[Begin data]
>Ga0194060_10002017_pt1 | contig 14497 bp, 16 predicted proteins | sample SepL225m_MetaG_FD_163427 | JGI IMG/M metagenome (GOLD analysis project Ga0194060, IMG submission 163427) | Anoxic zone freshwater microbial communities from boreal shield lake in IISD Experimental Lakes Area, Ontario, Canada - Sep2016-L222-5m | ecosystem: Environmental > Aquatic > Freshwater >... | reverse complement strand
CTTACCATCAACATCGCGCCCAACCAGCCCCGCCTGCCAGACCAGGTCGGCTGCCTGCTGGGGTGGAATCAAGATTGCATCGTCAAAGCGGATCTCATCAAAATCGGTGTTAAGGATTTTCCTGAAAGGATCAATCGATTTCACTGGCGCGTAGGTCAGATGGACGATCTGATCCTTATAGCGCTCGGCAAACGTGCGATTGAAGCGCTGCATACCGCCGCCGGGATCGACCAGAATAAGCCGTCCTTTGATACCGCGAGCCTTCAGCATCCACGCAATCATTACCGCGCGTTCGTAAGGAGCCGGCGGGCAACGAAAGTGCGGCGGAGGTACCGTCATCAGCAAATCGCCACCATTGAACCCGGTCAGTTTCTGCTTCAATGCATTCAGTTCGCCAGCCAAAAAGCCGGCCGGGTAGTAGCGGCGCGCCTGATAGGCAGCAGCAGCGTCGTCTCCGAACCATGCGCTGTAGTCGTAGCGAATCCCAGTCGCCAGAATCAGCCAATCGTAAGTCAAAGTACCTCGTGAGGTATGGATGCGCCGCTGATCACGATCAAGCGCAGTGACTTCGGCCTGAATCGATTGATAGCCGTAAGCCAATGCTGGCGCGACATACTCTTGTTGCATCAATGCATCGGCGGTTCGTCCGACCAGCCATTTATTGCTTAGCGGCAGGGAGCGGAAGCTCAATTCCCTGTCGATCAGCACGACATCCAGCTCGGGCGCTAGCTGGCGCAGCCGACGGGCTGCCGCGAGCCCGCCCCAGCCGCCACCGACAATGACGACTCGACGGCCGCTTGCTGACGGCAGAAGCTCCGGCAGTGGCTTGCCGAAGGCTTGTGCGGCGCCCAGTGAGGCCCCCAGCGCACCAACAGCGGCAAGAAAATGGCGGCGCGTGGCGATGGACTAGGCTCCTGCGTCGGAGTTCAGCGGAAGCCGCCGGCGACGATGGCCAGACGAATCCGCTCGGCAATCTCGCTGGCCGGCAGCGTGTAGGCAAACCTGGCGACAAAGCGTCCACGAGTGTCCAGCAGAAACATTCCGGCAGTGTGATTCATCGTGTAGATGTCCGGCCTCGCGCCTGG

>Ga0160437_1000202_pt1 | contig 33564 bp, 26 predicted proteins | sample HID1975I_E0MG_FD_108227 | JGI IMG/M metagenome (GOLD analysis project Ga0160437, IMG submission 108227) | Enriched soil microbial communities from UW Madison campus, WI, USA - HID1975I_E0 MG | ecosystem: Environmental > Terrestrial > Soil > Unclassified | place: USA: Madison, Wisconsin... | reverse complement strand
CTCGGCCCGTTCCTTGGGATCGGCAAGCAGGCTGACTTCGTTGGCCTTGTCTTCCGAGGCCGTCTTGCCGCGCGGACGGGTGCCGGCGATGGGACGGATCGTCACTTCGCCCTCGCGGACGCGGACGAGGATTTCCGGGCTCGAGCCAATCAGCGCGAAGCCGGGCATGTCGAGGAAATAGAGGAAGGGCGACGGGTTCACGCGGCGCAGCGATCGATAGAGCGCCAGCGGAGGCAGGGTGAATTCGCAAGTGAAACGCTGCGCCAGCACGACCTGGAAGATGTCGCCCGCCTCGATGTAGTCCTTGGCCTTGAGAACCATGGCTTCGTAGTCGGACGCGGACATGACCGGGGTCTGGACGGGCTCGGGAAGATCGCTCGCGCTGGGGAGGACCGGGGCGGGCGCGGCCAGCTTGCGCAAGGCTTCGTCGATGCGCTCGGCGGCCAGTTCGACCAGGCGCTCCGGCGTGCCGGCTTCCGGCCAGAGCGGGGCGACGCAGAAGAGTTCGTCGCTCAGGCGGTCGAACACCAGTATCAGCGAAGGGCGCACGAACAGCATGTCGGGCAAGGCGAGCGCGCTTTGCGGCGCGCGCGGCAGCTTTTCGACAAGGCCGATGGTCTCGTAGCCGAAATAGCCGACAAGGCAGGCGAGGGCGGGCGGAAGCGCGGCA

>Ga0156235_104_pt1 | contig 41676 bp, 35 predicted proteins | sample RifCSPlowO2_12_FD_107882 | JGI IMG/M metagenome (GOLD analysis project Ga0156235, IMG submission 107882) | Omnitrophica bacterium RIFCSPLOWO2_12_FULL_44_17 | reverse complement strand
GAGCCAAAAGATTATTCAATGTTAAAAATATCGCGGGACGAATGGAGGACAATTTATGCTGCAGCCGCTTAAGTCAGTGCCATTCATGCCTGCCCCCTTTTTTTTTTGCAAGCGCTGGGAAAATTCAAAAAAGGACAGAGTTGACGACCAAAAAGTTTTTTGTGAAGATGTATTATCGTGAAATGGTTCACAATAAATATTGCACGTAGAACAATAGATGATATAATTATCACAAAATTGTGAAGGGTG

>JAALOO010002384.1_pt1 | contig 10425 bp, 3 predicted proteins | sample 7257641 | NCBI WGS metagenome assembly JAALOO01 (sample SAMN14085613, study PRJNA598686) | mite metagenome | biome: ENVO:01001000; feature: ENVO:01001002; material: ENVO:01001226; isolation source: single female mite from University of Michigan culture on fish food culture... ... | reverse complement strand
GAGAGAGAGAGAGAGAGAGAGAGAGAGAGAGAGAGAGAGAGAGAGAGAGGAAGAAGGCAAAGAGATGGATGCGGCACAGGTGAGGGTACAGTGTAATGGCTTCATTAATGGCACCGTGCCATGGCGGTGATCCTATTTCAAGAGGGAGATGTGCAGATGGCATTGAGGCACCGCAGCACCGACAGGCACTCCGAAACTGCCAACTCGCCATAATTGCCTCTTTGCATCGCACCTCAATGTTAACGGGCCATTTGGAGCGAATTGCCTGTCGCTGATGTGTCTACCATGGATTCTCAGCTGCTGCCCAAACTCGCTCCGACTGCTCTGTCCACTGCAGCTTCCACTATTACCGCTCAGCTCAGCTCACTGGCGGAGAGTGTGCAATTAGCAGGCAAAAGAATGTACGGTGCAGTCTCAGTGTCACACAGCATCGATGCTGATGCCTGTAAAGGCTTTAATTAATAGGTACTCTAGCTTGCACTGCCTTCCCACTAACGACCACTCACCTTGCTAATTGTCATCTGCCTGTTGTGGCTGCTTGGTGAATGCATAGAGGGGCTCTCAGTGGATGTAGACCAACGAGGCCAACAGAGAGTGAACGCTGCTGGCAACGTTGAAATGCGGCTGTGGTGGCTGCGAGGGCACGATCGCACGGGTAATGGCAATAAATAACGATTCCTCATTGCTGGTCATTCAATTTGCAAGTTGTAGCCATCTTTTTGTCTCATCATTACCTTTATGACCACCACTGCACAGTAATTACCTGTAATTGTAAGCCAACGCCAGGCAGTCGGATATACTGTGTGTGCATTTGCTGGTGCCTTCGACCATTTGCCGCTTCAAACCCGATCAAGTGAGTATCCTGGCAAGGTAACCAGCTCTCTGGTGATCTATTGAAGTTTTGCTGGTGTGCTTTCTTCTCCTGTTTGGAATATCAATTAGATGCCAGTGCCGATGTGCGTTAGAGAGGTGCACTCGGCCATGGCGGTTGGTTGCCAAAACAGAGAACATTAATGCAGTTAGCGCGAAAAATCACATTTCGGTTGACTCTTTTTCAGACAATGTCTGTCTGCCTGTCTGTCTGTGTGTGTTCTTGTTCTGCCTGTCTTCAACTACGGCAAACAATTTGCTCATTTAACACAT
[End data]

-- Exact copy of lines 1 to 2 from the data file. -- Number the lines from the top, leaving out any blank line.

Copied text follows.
>Ga0194060_10002017_pt1 | contig 14497 bp, 16 predicted proteins | sample SepL225m_MetaG_FD_163427 | JGI IMG/M metagenome (GOLD analysis project Ga0194060, IMG submission 163427) | Anoxic zone freshwater microbial communities from boreal shield lake in IISD Experimental Lakes Area, Ontario, Canada - Sep2016-L222-5m | ecosystem: Environmental > Aquatic > Freshwater >... | reverse complement strand
CTTACCATCAACATCGCGCCCAACCAGCCCCGCCTGCCAGACCAGGTCGGCTGCCTGCTGGGGTGGAATCAAGATTGCATCGTCAAAGCGGATCTCATCAAAATCGGTGTTAAGGATTTTCCTGAAAGGATCAATCGATTTCACTGGCGCGTAGGTCAGATGGACGATCTGATCCTTATAGCGCTCGGCAAACGTGCGATTGAAGCGCTGCATACCGCCGCCGGGATCGACCAGAATAAGCCGTCCTTTGATACCGCGAGCCTTCAGCATCCACGCAATCATTACCGCGCGTTCGTAAGGAGCCGGCGGGCAACGAAAGTGCGGCGGAGGTACCGTCATCAGCAAATCGCCACCATTGAACCCGGTCAGTTTCTGCTTCAATGCATTCAGTTCGCCAGCCAAAAAGCCGGCCGGGTAGTAGCGGCGCGCCTGATAGGCAGCAGCAGCGTCGTCTCCGAACCATGCGCTGTAGTCGTAGCGAATCCCAGTCGCCAGAATCAGCCAATCGTAAGTCAAAGTACCTCGTGAGGTATGGATGCGCCGCTGATCACGATCAAGCGCAGTGACTTCGGCCTGAATCGATTGATAGCCGTAAGCCAATGCTGGCGCGACATACTCTTGTTGCATCAATGCATCGGCGGTTCGTCCGACCAGCCATTTATTGCTTAGCGGCAGGGAGCGGAAGCTCAATTCCCTGTCGATCAGCACGACATCCAGCTCGGGCGCTAGCTGGCGCAGCCGACGGGCTGCCGCGAGCCCGCCCCAGCCGCCACCGACAATGACGACTCGACGGCCGCTTGCTGACGGCAGAAGCTCCGGCAGTGGCTTGCCGAAGGCTTGTGCGGCGCCCAGTGAGGCCCCCAGCGCACCAACAGCGGCAAGAAAATGGCGGCGCGTGGCGATGGACTAGGCTCCTGCGTCGGAGTTCAGCGGAAGCCGCCGGCGACGATGGCCAGACGAATCCGCTCGGCAATCTCGCTGGCCGGCAGCGTGTAGGCAAACCTGGCGACAAAGCGTCCACGAGTGTCCAGCAGAAACATTCCGGCAGTGTGATTCATCGTGTAGATGTCCGGCCTCGCGCCTGG